That Sanches put in such a driven and determined performance after not starting a league match in a month was testament to his own progress, but it also showed how good Galtier is at bringing the best out of players. Sanches built a considerable name for himself five years ago when he was a key part of the Portugal team that won Euro 2016, but unconvincing spells with Bayern Munich and Swansea damaged his reputation. His development under Galtier has been more linear and consistent, even while he has contended with injuries and Covid-19. Sanches is far from the only player who has benefited from Galtier’s management. The player he set up for the opening goal, David, also owes a debt to his coach.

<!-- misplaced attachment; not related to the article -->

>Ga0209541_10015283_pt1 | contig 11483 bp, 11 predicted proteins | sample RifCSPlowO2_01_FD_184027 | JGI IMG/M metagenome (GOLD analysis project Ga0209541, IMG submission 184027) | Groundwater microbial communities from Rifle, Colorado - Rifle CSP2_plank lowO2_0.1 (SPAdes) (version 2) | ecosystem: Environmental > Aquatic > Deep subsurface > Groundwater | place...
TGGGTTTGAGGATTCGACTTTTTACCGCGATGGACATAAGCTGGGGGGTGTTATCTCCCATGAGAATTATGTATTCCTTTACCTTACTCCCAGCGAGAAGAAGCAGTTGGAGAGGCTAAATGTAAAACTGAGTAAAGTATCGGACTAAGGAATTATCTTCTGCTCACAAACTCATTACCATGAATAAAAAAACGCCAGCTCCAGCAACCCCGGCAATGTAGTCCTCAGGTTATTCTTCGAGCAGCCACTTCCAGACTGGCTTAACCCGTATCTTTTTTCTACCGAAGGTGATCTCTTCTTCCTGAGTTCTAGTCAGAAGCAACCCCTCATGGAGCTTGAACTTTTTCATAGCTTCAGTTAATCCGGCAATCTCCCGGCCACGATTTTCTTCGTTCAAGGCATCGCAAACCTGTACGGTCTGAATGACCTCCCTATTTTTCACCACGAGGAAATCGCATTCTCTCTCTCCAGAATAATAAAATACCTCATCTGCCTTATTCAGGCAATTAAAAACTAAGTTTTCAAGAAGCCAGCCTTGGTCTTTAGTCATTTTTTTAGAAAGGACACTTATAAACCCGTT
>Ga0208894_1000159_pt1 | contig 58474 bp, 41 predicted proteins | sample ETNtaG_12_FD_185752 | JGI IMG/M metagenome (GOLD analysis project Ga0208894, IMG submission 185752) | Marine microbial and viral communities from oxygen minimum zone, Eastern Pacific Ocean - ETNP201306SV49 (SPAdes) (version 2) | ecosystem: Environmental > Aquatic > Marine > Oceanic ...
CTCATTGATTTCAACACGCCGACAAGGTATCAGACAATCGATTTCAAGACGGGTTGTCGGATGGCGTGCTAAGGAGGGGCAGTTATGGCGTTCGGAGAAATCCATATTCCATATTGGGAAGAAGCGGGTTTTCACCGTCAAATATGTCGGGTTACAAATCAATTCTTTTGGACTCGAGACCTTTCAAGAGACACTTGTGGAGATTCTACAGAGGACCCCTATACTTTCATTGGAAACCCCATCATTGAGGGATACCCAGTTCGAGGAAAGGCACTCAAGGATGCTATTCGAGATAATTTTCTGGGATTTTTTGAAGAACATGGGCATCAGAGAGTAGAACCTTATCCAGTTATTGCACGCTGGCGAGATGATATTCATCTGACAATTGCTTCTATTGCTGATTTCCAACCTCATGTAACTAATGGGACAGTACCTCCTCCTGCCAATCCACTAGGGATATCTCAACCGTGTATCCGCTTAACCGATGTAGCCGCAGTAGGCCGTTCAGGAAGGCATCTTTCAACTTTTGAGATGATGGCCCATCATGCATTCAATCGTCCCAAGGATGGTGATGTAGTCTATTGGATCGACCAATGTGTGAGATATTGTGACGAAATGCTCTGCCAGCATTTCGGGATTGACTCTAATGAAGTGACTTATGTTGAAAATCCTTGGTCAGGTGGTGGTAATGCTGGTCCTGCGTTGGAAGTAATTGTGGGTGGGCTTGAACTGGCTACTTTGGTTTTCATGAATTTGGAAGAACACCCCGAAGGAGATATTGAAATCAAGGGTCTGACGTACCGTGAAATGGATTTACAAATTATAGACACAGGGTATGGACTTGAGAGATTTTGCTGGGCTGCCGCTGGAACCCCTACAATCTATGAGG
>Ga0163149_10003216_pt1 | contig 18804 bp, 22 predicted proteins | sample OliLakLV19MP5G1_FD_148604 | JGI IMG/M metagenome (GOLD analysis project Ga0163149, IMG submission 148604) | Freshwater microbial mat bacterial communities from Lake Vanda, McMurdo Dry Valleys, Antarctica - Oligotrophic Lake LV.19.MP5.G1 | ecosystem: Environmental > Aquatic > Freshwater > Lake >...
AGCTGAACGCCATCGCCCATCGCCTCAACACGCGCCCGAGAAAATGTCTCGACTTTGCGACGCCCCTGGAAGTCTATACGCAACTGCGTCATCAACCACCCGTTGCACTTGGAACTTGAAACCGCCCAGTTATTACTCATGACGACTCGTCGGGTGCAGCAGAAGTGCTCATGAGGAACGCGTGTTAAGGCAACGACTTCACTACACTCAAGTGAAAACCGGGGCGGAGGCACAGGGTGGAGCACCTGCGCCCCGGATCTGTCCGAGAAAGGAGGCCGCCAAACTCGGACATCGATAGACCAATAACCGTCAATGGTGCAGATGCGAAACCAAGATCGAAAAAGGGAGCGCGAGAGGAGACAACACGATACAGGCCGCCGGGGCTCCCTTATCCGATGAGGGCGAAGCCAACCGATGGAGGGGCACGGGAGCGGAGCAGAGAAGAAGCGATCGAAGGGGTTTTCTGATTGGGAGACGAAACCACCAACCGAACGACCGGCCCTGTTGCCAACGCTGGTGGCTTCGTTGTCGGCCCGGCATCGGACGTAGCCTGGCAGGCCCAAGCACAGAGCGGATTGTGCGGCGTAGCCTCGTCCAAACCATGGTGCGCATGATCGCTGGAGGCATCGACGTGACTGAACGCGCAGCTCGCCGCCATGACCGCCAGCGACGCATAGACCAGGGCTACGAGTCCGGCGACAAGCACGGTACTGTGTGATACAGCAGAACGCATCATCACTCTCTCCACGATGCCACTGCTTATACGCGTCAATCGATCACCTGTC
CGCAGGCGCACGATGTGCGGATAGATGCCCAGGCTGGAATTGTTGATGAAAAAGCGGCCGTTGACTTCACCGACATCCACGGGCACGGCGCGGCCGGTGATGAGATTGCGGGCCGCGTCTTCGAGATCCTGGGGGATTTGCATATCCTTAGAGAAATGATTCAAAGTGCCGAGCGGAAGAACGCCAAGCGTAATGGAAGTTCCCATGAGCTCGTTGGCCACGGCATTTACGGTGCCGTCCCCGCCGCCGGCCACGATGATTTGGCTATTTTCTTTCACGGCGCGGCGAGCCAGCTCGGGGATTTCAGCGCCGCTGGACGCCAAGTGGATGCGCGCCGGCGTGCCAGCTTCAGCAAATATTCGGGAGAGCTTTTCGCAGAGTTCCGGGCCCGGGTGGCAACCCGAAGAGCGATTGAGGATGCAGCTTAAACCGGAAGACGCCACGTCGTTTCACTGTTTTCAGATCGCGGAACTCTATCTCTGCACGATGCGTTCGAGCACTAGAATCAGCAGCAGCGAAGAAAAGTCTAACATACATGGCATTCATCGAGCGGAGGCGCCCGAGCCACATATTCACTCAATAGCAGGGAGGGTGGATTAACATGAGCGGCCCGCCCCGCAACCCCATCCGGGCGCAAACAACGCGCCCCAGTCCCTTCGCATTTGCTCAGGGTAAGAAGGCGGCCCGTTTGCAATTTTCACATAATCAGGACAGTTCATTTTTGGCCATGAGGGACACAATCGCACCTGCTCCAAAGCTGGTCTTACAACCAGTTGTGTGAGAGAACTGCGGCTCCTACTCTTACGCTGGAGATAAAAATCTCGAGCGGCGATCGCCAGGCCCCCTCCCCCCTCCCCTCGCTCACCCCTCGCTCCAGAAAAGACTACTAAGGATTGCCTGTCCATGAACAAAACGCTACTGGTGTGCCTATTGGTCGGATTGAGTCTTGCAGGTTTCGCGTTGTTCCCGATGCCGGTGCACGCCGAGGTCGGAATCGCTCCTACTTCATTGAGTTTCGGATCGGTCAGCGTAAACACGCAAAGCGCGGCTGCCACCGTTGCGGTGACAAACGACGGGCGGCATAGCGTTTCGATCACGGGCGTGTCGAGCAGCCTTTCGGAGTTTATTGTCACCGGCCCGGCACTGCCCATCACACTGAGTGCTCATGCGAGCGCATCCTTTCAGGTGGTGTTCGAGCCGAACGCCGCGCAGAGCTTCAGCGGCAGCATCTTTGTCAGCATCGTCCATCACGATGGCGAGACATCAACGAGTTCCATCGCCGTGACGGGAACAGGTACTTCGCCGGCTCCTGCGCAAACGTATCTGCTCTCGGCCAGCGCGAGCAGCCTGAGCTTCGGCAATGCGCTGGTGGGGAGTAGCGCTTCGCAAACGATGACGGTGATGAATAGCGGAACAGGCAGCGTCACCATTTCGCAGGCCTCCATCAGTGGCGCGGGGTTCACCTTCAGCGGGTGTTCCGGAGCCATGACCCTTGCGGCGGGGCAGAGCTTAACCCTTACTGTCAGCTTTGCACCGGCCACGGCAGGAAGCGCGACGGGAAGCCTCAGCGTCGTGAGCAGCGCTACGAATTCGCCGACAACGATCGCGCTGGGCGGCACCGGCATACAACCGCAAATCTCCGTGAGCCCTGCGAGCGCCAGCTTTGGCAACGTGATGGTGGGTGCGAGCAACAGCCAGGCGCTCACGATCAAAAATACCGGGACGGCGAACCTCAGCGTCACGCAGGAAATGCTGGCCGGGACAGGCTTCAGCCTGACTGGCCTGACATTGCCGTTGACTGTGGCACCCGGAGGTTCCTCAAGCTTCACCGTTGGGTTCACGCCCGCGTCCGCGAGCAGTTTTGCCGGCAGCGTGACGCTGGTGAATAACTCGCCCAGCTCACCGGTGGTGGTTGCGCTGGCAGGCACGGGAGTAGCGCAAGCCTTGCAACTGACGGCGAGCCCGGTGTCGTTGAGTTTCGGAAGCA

While Burak Yilmaz’s recent heroics, especially against Lyon and Lens, have garnered the headlines, the development of David over the course of the season is perhaps Galtier’s finest achievement. The most expensive arrival to France this summer, the young Canadian struggled badly at the start of the season. Even when Lille were top of the table in January, that seemed despite his presence in the side, rather than because of it. With just two goals and one assist in the league, he hardly looked like justifying his €30m price tag – a huge figure for a club already under a great deal of financial strain.